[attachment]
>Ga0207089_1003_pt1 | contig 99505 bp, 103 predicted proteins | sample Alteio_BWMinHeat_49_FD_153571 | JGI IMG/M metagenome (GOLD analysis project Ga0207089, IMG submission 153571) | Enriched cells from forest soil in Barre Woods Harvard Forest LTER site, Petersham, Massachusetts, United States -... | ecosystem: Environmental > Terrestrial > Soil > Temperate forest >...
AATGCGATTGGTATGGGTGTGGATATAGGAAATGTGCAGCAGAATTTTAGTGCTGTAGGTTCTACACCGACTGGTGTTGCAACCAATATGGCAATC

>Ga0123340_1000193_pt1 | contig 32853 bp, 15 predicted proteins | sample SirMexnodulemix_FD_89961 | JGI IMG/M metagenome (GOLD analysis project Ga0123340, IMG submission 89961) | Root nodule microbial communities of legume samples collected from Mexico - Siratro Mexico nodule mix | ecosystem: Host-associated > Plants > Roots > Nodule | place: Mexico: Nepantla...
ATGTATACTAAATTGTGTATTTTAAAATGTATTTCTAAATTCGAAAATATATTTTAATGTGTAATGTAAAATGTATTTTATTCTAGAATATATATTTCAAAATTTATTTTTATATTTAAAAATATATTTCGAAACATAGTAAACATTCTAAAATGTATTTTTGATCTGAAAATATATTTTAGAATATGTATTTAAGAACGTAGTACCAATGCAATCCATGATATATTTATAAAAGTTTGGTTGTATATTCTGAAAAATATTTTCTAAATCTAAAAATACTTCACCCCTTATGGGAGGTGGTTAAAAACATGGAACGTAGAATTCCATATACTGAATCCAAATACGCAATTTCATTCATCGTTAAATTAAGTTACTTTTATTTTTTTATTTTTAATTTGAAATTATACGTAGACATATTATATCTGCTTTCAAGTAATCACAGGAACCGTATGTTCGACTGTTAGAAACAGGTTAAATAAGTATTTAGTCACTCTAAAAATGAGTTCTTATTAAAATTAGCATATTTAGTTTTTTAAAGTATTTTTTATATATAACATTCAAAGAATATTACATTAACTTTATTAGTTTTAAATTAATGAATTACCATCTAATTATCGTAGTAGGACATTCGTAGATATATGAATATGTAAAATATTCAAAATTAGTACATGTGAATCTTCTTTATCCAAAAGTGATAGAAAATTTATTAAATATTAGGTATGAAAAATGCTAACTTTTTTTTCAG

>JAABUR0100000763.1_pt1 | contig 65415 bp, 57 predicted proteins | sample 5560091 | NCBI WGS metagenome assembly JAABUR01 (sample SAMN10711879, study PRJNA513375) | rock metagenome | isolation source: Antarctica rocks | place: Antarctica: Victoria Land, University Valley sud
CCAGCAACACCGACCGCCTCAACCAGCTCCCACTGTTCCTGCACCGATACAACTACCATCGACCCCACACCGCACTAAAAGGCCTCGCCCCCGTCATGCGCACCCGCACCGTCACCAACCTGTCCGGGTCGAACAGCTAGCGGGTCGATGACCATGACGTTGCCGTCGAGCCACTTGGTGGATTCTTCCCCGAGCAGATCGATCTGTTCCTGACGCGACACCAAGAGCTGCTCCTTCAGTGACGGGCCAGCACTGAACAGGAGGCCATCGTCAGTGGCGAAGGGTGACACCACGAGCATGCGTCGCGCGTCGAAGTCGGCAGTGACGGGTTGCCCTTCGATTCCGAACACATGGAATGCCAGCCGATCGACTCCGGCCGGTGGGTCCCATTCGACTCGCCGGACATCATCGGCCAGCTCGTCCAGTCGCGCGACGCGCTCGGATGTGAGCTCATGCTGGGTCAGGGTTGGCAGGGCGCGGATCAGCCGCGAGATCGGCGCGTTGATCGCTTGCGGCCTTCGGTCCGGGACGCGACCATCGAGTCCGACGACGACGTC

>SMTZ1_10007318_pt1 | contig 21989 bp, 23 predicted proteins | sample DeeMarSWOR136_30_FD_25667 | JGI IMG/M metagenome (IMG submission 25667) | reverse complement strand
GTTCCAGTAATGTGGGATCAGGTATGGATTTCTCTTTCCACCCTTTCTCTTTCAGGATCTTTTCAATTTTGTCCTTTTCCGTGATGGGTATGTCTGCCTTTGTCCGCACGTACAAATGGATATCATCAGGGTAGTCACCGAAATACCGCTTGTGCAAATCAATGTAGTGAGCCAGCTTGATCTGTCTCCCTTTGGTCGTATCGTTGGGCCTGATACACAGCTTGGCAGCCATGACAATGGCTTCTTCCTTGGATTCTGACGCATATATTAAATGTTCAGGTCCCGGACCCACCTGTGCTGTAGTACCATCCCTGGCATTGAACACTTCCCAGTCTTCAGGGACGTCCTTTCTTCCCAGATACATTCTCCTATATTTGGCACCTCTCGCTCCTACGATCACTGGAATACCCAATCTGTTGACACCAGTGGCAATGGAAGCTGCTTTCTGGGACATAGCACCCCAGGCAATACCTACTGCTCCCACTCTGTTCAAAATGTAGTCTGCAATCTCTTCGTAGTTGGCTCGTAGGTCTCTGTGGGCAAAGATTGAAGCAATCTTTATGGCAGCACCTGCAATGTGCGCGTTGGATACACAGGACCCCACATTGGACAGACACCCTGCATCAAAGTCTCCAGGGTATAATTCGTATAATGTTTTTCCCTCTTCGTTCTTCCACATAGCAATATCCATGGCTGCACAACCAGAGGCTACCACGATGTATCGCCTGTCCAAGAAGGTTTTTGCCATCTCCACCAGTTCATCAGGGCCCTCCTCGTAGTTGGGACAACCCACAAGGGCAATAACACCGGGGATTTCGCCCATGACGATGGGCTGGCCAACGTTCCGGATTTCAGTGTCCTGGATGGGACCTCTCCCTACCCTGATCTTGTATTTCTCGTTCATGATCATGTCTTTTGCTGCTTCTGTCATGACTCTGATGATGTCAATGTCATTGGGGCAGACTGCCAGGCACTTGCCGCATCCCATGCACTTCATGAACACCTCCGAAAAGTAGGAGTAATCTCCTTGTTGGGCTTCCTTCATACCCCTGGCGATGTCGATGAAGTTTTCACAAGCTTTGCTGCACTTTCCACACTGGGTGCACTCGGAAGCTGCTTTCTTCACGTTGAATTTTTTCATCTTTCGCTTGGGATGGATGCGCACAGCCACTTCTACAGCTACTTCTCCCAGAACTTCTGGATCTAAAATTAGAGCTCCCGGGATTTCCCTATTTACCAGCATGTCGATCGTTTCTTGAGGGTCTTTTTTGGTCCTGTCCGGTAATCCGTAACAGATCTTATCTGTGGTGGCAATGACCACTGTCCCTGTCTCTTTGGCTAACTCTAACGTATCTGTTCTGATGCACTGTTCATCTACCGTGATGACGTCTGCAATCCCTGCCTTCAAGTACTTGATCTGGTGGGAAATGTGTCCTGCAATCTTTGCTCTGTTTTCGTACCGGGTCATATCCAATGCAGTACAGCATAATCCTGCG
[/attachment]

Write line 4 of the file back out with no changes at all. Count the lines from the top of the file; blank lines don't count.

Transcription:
ATGTATACTAAATTGTGTATTTTAAAATGTATTTCTAAATTCGAAAATATATTTTAATGTGTAATGTAAAATGTATTTTATTCTAGAATATATATTTCAAAATTTATTTTTATATTTAAAAATATATTTCGAAACATAGTAAACATTCTAAAATGTATTTTTGATCTGAAAATATATTTTAGAATATGTATTTAAGAACGTAGTACCAATGCAATCCATGATATATTTATAAAAGTTTGGTTGTATATTCTGAAAAATATTTTCTAAATCTAAAAATACTTCACCCCTTATGGGAGGTGGTTAAAAACATGGAACGTAGAATTCCATATACTGAATCCAAATACGCAATTTCATTCATCGTTAAATTAAGTTACTTTTATTTTTTTATTTTTAATTTGAAATTATACGTAGACATATTATATCTGCTTTCAAGTAATCACAGGAACCGTATGTTCGACTGTTAGAAACAGGTTAAATAAGTATTTAGTCACTCTAAAAATGAGTTCTTATTAAAATTAGCATATTTAGTTTTTTAAAGTATTTTTTATATATAACATTCAAAGAATATTACATTAACTTTATTAGTTTTAAATTAATGAATTACCATCTAATTATCGTAGTAGGACATTCGTAGATATATGAATATGTAAAATATTCAAAATTAGTACATGTGAATCTTCTTTATCCAAAAGTGATAGAAAATTTATTAAATATTAGGTATGAAAAATGCTAACTTTTTTTTCAG